Are Australian Aboriginal Communities Adapting to a Warmer Climate?

A Study of Communities Living in Semi-Arid Australia

Digby Race, Supriya Mathew, Matthew Campbell, Karl Hampton

    Research output: Contribution to journalArticleResearchpeer-review

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    Abstract

    Communities around the world adapt to warming climates in a number of ways. Adaptations can often be energy intensive or dependent on expensive infrastructure to cope with harsh weather, so the use of renewable energy and energy efficient housing is becoming an increasing feature in conversations about climate change adaptation. The cost of energy for households continues to increase, with this cost adding considerable financial pressure on low-income households in both developed and developing countries. The concept of ‘energy poverty’ is gaining utility around the world to highlight the prevalent dilemma faced by low-income households that they cannot afford the level of energy use to maintain their desired livelihood. In regions of the world with extended periods of extreme weather, households can allocate as much as 20 per cent of their budget on energy consumption to maintain comfortable housing. Research by the authors indicates that effective adaptation must not add to the financial burden on low-income households, if the liveability of Australia’s semi-arid region is to be sustained.
    Original languageEnglish
    Pages (from-to)208-223
    Number of pages16
    JournalJournal of Sustainable Development
    Volume9
    Issue number3
    DOIs
    Publication statusPublished - 2016

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    climate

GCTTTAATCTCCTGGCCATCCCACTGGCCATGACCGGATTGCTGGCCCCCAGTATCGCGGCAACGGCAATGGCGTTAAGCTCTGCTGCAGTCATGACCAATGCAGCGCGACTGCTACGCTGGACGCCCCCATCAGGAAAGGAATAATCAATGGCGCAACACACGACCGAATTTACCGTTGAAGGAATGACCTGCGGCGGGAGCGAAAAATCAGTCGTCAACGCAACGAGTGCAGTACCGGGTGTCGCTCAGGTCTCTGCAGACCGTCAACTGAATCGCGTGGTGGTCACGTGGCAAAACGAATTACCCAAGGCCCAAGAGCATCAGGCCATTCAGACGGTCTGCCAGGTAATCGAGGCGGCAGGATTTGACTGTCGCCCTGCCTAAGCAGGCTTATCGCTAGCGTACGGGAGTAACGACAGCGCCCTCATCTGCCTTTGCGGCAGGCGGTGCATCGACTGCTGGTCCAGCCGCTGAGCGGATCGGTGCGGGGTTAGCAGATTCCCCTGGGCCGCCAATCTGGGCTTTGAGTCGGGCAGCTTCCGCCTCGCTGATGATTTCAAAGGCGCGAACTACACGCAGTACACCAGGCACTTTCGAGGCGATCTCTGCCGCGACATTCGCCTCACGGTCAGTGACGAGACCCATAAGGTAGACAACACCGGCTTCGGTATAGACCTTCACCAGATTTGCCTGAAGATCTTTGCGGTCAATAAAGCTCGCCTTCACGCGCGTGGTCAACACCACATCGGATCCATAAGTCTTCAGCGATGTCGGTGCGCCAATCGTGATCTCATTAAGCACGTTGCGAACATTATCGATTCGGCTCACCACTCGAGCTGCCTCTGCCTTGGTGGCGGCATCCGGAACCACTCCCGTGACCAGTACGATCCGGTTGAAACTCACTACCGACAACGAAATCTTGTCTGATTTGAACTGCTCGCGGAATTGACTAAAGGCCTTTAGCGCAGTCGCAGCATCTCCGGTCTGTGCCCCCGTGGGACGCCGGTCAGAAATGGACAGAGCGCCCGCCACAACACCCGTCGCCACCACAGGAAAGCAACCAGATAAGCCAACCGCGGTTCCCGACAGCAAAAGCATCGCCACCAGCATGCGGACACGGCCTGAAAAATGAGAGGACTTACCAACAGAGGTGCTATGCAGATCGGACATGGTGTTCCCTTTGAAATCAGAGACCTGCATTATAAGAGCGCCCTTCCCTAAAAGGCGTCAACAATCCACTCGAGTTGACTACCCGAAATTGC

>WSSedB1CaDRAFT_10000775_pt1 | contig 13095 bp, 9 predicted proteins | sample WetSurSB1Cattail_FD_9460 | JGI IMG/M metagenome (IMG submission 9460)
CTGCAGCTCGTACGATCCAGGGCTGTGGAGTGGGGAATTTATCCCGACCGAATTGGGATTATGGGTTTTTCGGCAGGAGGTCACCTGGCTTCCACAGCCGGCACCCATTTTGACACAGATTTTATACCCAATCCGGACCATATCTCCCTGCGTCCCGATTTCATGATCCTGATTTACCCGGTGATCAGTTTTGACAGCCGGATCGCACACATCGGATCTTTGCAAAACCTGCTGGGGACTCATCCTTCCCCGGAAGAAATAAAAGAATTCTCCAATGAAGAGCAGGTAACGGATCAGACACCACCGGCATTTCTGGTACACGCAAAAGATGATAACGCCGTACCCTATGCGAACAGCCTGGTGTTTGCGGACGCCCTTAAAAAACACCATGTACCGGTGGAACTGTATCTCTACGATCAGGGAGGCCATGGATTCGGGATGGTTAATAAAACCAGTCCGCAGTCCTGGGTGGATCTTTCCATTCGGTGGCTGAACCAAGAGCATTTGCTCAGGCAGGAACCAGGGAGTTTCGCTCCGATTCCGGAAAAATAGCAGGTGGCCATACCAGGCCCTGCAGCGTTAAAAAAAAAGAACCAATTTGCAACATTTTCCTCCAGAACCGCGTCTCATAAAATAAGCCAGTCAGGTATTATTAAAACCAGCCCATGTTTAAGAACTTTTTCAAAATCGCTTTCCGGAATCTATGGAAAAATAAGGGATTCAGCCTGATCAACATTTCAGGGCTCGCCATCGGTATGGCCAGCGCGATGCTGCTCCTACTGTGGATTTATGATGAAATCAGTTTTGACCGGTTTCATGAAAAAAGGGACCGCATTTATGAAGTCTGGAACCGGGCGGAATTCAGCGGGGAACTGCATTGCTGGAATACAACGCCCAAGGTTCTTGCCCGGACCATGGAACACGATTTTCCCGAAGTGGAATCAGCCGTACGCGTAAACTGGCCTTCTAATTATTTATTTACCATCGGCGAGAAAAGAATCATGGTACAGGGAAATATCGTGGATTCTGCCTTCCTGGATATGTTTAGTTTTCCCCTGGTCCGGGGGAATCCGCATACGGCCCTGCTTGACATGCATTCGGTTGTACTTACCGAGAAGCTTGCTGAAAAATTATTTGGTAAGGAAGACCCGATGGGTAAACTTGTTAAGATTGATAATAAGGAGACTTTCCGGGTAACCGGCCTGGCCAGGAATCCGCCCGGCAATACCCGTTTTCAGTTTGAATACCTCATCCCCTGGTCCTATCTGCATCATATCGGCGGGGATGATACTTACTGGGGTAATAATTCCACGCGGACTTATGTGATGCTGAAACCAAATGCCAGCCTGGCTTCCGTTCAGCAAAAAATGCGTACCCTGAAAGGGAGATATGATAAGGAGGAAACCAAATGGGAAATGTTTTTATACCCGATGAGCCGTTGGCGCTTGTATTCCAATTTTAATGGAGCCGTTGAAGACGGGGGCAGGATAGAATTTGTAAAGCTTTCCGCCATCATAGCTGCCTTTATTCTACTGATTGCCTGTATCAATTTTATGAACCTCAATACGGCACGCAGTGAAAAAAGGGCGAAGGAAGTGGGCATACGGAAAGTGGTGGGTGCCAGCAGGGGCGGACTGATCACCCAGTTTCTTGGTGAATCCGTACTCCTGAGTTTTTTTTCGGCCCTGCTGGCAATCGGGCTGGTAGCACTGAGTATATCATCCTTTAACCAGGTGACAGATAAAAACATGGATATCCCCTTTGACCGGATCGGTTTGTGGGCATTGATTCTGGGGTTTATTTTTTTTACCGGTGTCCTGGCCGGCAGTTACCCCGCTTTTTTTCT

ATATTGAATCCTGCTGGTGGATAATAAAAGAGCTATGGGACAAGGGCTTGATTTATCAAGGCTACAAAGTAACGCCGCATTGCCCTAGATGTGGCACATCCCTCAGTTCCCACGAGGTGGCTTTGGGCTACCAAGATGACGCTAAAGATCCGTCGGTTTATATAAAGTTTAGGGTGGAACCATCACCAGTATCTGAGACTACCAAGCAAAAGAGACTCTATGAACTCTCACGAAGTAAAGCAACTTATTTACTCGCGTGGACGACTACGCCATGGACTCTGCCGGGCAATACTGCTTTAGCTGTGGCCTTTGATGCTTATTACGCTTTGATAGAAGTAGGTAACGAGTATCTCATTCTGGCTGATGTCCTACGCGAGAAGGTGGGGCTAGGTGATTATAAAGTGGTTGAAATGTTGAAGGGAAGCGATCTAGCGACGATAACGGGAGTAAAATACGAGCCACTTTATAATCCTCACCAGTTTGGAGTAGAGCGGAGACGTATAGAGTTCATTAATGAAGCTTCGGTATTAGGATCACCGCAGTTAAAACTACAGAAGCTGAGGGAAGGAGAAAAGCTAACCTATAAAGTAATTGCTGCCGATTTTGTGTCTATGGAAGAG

energy
    household income
    Arid regions
    Developing countries
    Climate change
    low income
    community
    Costs
    Energy utilization
    housing
    weather
    renewable energy
    costs
    energy use
    semiarid region
    energy consumption
    cost
    livelihood
    poverty

    Cite this

    Race, Digby ; Mathew, Supriya ; Campbell, Matthew ; Hampton, Karl. / Are Australian Aboriginal Communities Adapting to a Warmer Climate? A Study of Communities Living in Semi-Arid Australia. In: Journal of Sustainable Development. 2016 ; Vol. 9, No. 3. pp. 208-223.
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    Are Australian Aboriginal Communities Adapting to a Warmer Climate? A Study of Communities Living in Semi-Arid Australia. / Race, Digby; Mathew, Supriya; Campbell, Matthew; Hampton, Karl.

    In: Journal of Sustainable Development, Vol. 9, No. 3, 2016, p. 208-223.

    Research output: Contribution to journalArticleResearchpeer-review

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    AB - Communities around the world adapt to warming climates in a number of ways. Adaptations can often be energy intensive or dependent on expensive infrastructure to cope with harsh weather, so the use of renewable energy and energy efficient housing is becoming an increasing feature in conversations about climate change adaptation. The cost of energy for households continues to increase, with this cost adding considerable financial pressure on low-income households in both developed and developing countries. The concept of ‘energy poverty’ is gaining utility around the world to highlight the prevalent dilemma faced by low-income households that they cannot afford the level of energy use to maintain their desired livelihood. In regions of the world with extended periods of extreme weather, households can allocate as much as 20 per cent of their budget on energy consumption to maintain comfortable housing. Research by the authors indicates that effective adaptation must not add to the financial burden on low-income households, if the liveability of Australia’s semi-arid region is to be sustained.

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